Thursday, January 17, 2013

Colorado Cleantech Industry Association’s Cleantech Fellows Institute

ICOSA Magazine
by: Eric Drummond

Many of us in the industry have seen the headlines in the print media and have watched the “experts” on the cable news shows discussing the early demise of cleantech—newspaper articles and TV documentaries recently claiming that cleantech is dead, that the cleantech bubble has burst.  But if we look beyond the provocative headlines, we’ll see that the industry is not dead or dying; it’s growing, and in some sectors maturing, but doing so without effective and rational policy support and during a time of financial difficulty.  And because it’s hard, investors, entrepreneurs, regulators and other industry players are still figuring out the most efficient manner in which to bring new technologies to market.

The facts, on the other hand, appear to reflect a far different story:
  • U.S. venture capital investment in cleantech companies reached $4.9 billion in 2011, according to an Ernst & Young LLP analysis based on data from Dow Jones VentureSource.  This is flat in terms of deals compared to 2012 but represents a 29 percent increase from the $3.8 billion raised in 2009.
  • Nationally, renewable electricity generation doubled from 2006 to 2011, and prices for wind, solar and other clean energy technologies decreased.
  • Employment in cleantech industry sectors expanded by almost 12 percent from 2007 to 2010.
  • Locally, the Denver, Colo., nine-county region ranked sixth out of the 50 largest metro areas in the United States in cleantech employment concentration in 2011, with around 1,500 cleantech companies operating in the nine-county region in 2011.
  • Colorado had investments of $363.3 million throughout 2011, a 28 percent increase from 2010, making it the state with the third highest level of investments.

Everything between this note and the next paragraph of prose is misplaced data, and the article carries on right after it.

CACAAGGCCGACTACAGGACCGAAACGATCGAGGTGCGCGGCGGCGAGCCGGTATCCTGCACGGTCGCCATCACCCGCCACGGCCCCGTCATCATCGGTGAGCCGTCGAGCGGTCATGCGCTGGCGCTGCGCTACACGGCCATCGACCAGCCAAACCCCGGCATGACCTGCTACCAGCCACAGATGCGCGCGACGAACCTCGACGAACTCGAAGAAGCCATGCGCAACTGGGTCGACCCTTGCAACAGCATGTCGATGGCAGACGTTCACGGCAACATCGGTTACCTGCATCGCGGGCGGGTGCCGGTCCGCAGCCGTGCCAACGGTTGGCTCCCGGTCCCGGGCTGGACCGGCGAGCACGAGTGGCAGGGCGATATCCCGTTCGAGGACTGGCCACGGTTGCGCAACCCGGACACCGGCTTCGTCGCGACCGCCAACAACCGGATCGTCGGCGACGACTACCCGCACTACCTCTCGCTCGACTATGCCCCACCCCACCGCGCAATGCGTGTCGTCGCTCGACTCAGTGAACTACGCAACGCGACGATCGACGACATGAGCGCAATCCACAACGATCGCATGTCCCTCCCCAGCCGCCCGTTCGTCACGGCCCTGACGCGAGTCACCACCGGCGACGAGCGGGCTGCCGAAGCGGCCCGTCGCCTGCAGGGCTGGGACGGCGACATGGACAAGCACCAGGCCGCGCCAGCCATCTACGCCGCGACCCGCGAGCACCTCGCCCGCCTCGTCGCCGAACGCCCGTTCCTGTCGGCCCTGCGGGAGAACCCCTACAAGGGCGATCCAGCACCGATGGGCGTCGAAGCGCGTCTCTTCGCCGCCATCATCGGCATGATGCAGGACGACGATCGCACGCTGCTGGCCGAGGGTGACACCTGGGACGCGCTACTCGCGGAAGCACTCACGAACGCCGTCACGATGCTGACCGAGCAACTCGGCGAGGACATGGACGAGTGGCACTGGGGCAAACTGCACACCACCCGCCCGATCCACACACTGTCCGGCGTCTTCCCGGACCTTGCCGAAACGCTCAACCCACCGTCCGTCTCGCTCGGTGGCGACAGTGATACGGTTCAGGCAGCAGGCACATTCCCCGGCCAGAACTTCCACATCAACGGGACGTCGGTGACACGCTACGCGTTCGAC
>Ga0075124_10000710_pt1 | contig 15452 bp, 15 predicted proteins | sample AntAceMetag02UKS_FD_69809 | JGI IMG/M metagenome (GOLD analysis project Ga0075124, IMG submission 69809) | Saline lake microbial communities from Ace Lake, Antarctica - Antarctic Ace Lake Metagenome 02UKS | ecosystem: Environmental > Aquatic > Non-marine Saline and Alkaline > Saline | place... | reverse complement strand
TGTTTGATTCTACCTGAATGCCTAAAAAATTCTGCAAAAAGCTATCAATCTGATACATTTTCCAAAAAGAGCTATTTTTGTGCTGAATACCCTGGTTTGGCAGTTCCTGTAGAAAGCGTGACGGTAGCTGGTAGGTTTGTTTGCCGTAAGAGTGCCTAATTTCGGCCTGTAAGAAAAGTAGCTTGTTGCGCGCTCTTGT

Recognized as one of the most innovation-intensive states, Colorado derives this honor from the strength of the research, investor and entrepreneurship communities built around the University of Colorado, Colorado State University, Colorado School of Mines and the National Renewable Energy Lab (NREL).  Another data point, in the past five years, more than 450 provisional, nonprovisional and international clean technology patents have been filed by researchers at these schools.
Others have pointed out that Colorado has enormous local resources, and with NREL in our midst we have an incredibly strong link to the national cleantech ecosystem.  NREL is the leader in research in solar, wind, biomass and other clean technologies.  Indeed, known in the research and development community as “the Oscars of Innovation,” NREL has won 50 R&D 100 Awards in the last 30 years.
In addition to NREL, Colorado is also home to a number of other federal labs, including the National Institute of Standards and Technology (NIST) and the National Oceanic and Atmospheric Administration (NOAA), and the state is also home to the National Center for Atmospheric Research (NCAR).  This feature set of national labs and research centers, as well as universities, and investor and innovator communities, all reflect on the rich diversity of the Colorado cleantech ecosystem.

A Cleantech Solution
What many of us have come to understand is that most venture capital firms are quick to acknowledge that they invest in teams and people, not just products and technologies.  With that in mind, an enterprising and energetic group of people banded together to create a platform, the Cleantech Fellows Institute, to accelerate the development of cleantech in the region and across the nation.

Wednesday, January 16, 2013

Robert Welch: Thoughts on the Cleantech Fellows Institute

Robert Welch is one of the Cleantech Fellows Institute’s invaluable Department Heads, co-leading the Technology Transfer curriculum. We asked Robert to share his thoughts about the program.

You have extensive experience in energy efficiency, would you say you have had any “ah-ha” moments in your career?